It aims to recognise and celebrate the work of primary and secondary school music teachers who have made a difference in the lives and learning of their pupils.
There is also a Lifetime Achievement award for people who have made teaching music their life’s work.
What is so special about the awards is that the finalists, and indeed all nominated teachers, have been named by the people who have been inspired by their work, including pupils, parents and colleagues.
Winners of the five categories, which will be announced over the course of the three-day Proms, will receive musical equipment from Yamaha and music software from Avid for their schools or associated music services, all worth thousands of pounds.
The event will also see around 3,000 young musicians from all over the UK who have been inspired by the BBC Proms, which takes place over the summer, to play in the same venue at the Schools Proms. They will perform in three concerts, showcasing different styles and illustrate the music education currently being taught to young people.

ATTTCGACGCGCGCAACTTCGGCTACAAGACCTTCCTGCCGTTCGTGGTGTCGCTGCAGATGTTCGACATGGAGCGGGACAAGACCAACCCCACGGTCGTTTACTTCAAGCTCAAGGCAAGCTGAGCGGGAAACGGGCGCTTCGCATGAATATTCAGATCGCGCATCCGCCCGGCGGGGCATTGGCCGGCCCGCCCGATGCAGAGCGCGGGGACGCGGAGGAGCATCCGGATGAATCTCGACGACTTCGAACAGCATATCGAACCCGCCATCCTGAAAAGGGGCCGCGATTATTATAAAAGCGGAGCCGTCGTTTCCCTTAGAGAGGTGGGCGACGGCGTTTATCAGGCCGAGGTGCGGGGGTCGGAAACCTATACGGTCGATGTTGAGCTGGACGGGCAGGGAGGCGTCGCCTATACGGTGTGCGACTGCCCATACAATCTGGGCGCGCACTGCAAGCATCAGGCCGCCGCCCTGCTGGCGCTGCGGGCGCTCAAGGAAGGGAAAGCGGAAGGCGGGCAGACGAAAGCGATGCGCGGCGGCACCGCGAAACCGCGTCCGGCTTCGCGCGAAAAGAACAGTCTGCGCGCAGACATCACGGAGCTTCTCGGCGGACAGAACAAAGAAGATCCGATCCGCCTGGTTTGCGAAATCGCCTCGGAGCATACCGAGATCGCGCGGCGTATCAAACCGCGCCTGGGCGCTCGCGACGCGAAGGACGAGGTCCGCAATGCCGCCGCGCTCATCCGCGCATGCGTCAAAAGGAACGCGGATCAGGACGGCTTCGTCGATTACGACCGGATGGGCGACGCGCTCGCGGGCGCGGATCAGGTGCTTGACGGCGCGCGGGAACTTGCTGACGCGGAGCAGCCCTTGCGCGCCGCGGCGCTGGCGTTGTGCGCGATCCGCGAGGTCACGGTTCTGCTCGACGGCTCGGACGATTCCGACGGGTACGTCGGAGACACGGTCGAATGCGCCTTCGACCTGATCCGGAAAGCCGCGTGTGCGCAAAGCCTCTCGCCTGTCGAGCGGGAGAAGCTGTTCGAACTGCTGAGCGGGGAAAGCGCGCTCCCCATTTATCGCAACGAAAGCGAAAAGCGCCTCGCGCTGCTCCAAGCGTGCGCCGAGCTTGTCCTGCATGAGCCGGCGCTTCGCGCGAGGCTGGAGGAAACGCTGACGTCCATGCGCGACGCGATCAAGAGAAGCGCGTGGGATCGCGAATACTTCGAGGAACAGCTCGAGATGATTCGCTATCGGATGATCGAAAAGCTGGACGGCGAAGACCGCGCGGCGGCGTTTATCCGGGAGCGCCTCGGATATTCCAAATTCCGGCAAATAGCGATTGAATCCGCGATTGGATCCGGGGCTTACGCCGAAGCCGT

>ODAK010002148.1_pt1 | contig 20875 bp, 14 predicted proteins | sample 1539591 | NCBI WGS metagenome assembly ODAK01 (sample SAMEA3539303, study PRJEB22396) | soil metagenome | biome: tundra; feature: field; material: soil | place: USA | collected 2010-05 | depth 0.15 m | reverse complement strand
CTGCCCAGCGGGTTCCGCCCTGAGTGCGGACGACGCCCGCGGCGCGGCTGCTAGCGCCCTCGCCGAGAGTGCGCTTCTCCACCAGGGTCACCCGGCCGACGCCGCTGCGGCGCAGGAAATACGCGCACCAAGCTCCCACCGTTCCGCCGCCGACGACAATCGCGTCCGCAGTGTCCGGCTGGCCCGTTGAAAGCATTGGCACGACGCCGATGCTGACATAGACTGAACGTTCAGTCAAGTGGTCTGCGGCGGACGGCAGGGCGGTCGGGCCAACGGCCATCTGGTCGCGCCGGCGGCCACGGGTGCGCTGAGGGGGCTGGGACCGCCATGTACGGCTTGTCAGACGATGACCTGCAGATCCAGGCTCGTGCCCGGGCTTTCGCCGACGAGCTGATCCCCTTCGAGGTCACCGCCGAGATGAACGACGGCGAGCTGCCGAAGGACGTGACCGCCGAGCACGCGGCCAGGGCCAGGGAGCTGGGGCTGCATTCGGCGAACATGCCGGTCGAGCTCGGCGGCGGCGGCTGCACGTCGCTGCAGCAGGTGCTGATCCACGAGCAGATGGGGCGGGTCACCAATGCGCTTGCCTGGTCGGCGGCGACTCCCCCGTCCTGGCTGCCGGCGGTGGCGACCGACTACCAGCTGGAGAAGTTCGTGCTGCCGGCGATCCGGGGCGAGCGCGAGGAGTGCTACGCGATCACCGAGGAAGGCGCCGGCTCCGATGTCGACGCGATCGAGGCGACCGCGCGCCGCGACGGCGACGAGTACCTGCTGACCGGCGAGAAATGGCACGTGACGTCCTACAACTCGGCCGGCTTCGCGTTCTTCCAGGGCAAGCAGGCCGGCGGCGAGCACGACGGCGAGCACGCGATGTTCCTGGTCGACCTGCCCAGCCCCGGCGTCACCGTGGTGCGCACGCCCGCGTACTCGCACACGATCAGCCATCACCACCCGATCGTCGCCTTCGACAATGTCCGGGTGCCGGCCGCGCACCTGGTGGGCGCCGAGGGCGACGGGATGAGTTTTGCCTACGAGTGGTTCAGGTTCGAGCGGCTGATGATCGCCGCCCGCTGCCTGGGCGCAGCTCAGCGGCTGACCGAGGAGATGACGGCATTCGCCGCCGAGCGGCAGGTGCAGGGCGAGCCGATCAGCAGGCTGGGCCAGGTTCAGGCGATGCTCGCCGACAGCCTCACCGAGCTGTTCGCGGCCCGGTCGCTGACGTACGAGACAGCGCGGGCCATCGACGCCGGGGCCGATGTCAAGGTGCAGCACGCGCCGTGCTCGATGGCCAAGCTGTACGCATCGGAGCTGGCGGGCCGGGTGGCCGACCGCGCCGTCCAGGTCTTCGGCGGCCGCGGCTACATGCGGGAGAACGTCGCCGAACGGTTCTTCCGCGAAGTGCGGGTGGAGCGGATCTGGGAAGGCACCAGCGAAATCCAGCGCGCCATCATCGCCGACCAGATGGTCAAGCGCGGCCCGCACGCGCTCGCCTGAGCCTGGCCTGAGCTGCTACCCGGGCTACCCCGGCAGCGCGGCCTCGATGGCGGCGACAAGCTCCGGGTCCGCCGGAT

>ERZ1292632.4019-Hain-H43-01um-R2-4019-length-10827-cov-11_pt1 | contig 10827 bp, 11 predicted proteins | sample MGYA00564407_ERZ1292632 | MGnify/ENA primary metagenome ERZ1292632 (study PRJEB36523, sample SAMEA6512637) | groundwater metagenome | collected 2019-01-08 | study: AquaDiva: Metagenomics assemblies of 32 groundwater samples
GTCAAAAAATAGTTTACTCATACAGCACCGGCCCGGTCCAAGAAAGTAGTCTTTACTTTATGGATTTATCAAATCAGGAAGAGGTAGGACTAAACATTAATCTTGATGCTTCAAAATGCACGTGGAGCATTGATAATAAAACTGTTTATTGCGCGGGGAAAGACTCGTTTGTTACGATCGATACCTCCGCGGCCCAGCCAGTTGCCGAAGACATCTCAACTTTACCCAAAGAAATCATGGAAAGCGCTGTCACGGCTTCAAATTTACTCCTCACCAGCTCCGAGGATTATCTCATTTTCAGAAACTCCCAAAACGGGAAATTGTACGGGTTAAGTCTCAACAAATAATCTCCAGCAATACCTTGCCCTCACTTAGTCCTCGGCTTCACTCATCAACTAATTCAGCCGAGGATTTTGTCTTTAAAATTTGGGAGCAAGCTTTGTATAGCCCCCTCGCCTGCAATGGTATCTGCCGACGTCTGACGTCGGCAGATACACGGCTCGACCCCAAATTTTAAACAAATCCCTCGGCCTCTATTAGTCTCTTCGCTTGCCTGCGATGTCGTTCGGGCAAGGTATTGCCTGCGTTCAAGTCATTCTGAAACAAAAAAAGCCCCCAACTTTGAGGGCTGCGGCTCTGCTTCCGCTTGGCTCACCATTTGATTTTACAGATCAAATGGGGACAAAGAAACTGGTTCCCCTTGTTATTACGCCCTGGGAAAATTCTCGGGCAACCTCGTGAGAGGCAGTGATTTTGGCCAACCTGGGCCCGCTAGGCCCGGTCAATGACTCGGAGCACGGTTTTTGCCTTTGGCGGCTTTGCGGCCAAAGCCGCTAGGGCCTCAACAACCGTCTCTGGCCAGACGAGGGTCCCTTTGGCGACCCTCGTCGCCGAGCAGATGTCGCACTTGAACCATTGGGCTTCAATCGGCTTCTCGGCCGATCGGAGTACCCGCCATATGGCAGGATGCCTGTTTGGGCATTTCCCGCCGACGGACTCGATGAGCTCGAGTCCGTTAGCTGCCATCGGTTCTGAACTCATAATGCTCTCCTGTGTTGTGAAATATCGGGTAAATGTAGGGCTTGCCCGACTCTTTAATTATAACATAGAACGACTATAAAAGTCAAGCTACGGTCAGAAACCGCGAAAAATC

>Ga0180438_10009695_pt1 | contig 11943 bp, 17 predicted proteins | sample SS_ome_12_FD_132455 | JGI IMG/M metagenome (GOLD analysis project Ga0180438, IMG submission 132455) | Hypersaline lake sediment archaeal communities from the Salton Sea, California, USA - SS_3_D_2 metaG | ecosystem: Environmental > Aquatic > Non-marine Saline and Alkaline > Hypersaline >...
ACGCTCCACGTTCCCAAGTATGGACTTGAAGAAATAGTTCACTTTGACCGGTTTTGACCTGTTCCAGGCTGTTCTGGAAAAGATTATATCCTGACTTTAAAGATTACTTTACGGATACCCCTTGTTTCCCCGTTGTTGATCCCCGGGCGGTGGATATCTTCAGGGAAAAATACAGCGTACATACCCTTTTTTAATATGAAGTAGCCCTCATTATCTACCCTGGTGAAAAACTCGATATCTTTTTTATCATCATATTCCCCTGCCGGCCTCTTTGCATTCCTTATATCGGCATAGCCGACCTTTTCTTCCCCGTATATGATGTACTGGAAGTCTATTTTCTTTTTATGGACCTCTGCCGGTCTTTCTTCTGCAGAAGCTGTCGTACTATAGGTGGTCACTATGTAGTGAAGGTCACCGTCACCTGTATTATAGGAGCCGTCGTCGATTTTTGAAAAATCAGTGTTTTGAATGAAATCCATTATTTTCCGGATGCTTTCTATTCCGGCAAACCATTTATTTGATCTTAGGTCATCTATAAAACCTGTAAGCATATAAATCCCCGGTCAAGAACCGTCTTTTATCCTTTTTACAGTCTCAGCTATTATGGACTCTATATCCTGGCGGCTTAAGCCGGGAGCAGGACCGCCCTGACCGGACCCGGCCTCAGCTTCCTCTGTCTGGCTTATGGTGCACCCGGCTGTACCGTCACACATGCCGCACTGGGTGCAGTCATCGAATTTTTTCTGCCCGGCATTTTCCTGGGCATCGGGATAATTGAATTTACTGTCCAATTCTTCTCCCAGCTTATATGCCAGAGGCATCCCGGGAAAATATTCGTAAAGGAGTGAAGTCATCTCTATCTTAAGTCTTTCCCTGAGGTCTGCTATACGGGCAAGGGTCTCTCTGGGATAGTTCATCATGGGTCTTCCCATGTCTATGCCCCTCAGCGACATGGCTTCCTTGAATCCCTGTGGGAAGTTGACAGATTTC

It will also showcase the next generation of the UK’s musical talent.
This summer, the BBC Proms aimed to reach out to a younger generation through a series of Proms-firsts. It featured the Proms’ first turntablist, Gabriel Prokofiev, the grandson of the legendary Russian composer, in a concert performed by the National Youth Orchestra of Great Britain.
The season also hosted its first ever Comedy Proms, featuring musical comedian Tim Minchin and others.
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